(5) Establishing Etest capacity as a rapid way to detect susceptibility and resistance until novel rapid molecular tests are in place; and
(6) Rapidly providing lab results on resistance to providers and public health personnel to quickly identify, treat, and stop the spread of resistant gonorrhea strains.
For 30 years, CDC has monitored antimicrobial-resistant gonorrhea trends to help ensure that the recommended drug treatment for gonorrhea is working. With support from Congress, we arm state and local health departments with the tools they need to stay a step ahead of resistant gonorrhea – one of the nation’s most urgent public health threats. We also work together with health departments to enhance their capacity to monitor and test for resistant gonorrhea and develop rapid response strategies if resistance is detected. See below for a brief overview of current activities.
Established in 1986, the Gonococcal Isolate Surveillance Project (GISP) monitors U.S. antimicrobial resistance trends in gonorrhea. Through the collaborative effort of selected STD clinics and their local laboratories, regional laboratories, and CDC, GISP’s collected data helps ensure patients with gonorrhea receive the right antibiotic treatment. GISP monitors antimicrobial susceptibility of approximately 5,000 male gonococcal urethritis cases seen in 27 STD clinics.
The enhanced Gonococcal Isolate Surveillance Project (eGISP) strengthens surveillance of resistant gonorrhea and increases state and local capacity to detect and monitor it. In select STD clinics, eGISP not only collects samples from men with gonococcal urethritis but also from women and from extragenital sites. These specimens are sent to regional laboratories for susceptibility testing.
The STD Surveillance Network (SSuN) is a collaborative network of state, county and/or city health departments funded by CDC to conduct sentinel and enhanced STD surveillance activities. The purpose of SSuN is to improve the capacity of national, state and local STD programs to detect, monitor, and respond to trends in STDs through enhanced collection, reporting, analysis, visualization, and interpretation of disease information.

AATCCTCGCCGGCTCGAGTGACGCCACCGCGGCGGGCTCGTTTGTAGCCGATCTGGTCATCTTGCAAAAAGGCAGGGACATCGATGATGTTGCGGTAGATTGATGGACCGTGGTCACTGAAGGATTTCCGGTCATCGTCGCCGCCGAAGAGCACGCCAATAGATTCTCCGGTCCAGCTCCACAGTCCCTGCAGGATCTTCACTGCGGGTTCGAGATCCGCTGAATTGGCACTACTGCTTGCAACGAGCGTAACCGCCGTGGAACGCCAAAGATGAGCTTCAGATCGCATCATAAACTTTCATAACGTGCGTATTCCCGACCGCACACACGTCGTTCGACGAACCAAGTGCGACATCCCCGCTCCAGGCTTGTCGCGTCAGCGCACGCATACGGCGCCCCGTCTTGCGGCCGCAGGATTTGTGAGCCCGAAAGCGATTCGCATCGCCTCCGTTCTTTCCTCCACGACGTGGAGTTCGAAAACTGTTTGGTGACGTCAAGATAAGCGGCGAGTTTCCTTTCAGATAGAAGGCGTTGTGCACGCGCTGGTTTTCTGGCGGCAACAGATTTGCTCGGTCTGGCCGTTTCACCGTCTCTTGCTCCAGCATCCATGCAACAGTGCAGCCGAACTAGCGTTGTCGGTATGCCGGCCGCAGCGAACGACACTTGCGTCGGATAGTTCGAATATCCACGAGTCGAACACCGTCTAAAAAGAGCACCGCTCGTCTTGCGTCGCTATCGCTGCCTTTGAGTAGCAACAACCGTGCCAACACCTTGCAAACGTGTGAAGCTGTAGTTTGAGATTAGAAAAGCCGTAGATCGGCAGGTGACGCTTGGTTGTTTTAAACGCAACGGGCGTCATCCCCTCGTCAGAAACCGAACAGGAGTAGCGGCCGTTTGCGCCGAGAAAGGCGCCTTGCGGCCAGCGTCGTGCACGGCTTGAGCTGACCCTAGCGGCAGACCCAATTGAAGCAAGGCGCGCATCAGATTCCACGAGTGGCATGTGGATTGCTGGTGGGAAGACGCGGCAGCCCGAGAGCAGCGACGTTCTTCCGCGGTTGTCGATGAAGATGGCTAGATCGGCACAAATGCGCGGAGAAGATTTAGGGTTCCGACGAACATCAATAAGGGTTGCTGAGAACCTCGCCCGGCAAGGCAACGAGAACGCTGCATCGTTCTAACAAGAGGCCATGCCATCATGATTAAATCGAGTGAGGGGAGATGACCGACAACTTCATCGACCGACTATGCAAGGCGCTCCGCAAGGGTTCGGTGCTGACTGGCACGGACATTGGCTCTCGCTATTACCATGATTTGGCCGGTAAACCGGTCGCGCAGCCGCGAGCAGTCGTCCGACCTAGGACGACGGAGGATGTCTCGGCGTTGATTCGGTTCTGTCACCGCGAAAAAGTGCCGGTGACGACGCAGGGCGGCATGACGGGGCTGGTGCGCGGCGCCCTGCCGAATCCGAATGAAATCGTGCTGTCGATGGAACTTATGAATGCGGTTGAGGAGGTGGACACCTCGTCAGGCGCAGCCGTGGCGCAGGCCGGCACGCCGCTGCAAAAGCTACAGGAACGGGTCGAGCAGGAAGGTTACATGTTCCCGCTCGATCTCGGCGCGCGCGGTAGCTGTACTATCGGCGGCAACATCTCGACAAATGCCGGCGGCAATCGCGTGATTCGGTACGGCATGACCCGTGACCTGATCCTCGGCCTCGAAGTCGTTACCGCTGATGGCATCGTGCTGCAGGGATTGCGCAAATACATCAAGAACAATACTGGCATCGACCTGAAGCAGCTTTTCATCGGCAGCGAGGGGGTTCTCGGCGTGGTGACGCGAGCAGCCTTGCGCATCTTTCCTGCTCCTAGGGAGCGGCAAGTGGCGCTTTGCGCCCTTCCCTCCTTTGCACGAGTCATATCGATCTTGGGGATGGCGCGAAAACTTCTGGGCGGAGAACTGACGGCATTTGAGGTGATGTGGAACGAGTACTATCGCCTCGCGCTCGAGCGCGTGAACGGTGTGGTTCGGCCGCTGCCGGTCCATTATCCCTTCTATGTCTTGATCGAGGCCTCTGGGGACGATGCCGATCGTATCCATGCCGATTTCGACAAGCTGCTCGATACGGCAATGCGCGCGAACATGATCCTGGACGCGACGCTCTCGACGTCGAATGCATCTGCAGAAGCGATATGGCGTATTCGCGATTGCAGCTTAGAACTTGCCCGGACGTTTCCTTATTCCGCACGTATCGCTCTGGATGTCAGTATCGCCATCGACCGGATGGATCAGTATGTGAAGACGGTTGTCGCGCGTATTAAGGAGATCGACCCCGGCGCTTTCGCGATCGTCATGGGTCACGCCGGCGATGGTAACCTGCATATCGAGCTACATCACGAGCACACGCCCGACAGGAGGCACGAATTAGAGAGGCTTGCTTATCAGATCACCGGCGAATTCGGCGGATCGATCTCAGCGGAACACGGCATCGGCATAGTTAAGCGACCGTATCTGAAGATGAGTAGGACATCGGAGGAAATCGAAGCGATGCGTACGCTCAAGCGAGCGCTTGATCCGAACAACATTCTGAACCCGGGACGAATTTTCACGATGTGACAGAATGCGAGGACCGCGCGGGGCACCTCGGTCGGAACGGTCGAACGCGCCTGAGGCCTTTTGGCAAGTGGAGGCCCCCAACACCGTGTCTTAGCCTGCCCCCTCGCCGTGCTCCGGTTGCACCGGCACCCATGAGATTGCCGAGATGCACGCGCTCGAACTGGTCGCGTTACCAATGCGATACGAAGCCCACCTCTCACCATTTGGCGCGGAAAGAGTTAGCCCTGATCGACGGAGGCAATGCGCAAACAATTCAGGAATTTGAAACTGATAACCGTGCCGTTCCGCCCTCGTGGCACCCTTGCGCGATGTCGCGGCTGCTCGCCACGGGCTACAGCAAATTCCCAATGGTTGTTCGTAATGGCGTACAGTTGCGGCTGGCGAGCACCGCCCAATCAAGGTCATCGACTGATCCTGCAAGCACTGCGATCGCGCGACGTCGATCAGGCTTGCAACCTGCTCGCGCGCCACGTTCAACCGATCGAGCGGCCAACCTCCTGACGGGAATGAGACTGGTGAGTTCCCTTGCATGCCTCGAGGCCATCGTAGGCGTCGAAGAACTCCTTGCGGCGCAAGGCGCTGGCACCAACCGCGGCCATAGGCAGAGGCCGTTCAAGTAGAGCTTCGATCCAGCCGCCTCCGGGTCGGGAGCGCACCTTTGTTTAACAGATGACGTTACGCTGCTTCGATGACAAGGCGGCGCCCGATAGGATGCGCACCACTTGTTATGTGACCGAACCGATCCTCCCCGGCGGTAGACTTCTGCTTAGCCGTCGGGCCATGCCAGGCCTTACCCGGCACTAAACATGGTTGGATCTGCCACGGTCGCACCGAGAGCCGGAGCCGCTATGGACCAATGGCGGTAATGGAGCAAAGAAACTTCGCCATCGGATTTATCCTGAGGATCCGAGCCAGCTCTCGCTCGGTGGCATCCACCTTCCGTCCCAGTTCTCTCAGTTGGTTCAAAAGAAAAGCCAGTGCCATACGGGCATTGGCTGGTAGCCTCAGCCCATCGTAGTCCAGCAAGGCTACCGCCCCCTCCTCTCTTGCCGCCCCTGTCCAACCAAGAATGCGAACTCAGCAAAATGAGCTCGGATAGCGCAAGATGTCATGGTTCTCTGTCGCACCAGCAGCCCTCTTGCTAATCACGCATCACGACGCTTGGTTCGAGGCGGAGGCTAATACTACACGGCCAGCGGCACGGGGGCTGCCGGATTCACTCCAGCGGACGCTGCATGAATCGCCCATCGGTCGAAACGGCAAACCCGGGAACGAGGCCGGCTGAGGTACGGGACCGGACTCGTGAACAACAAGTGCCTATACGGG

Strengthening the United States Response to Resistant Gonorrhea (SURRG) began in 2016 with three goals: 1) enhance domestic gonorrhea surveillance and infrastructure; 2) build capacity for rapid detection and response to resistant gonorrhea through increased culturing and local antibiotic susceptibility testing; and 3) rapid field investigation to stop the spread of resistant infections. The project also aims to gain a better understanding of the epidemiological factors contributing to resistant gonorrhea. Nine jurisdictions collect and analyze data, helping guide national recommendations for the public health response to resistant gonorrhea.
The Antimicrobial Resistance Laboratory Network (AR Lab Network) is a network of public health laboratories equipped to respond to emerging health threats and provide cutting-edge resistance laboratory support. Since gonorrhea is an important part of these activities, four regional labs in the AR Lab Network receive funding for culture-based antimicrobial susceptibility testing and genomic sequencing.